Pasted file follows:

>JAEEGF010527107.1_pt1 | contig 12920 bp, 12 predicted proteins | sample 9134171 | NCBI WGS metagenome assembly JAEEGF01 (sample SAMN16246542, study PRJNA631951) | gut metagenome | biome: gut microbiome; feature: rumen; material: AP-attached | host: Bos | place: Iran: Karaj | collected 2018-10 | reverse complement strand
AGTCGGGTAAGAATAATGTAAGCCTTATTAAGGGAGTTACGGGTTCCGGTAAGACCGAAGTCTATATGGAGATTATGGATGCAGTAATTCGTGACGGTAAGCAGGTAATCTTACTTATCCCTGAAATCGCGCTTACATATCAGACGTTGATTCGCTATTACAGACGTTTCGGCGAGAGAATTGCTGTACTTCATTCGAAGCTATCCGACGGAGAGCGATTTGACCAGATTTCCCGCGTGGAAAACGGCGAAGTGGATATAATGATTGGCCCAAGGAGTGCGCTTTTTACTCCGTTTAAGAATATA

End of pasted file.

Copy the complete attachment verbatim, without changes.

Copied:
>JAEEGF010527107.1_pt1 | contig 12920 bp, 12 predicted proteins | sample 9134171 | NCBI WGS metagenome assembly JAEEGF01 (sample SAMN16246542, study PRJNA631951) | gut metagenome | biome: gut microbiome; feature: rumen; material: AP-attached | host: Bos | place: Iran: Karaj | collected 2018-10 | reverse complement strand
AGTCGGGTAAGAATAATGTAAGCCTTATTAAGGGAGTTACGGGTTCCGGTAAGACCGAAGTCTATATGGAGATTATGGATGCAGTAATTCGTGACGGTAAGCAGGTAATCTTACTTATCCCTGAAATCGCGCTTACATATCAGACGTTGATTCGCTATTACAGACGTTTCGGCGAGAGAATTGCTGTACTTCATTCGAAGCTATCCGACGGAGAGCGATTTGACCAGATTTCCCGCGTGGAAAACGGCGAAGTGGATATAATGATTGGCCCAAGGAGTGCGCTTTTTACTCCGTTTAAGAATATA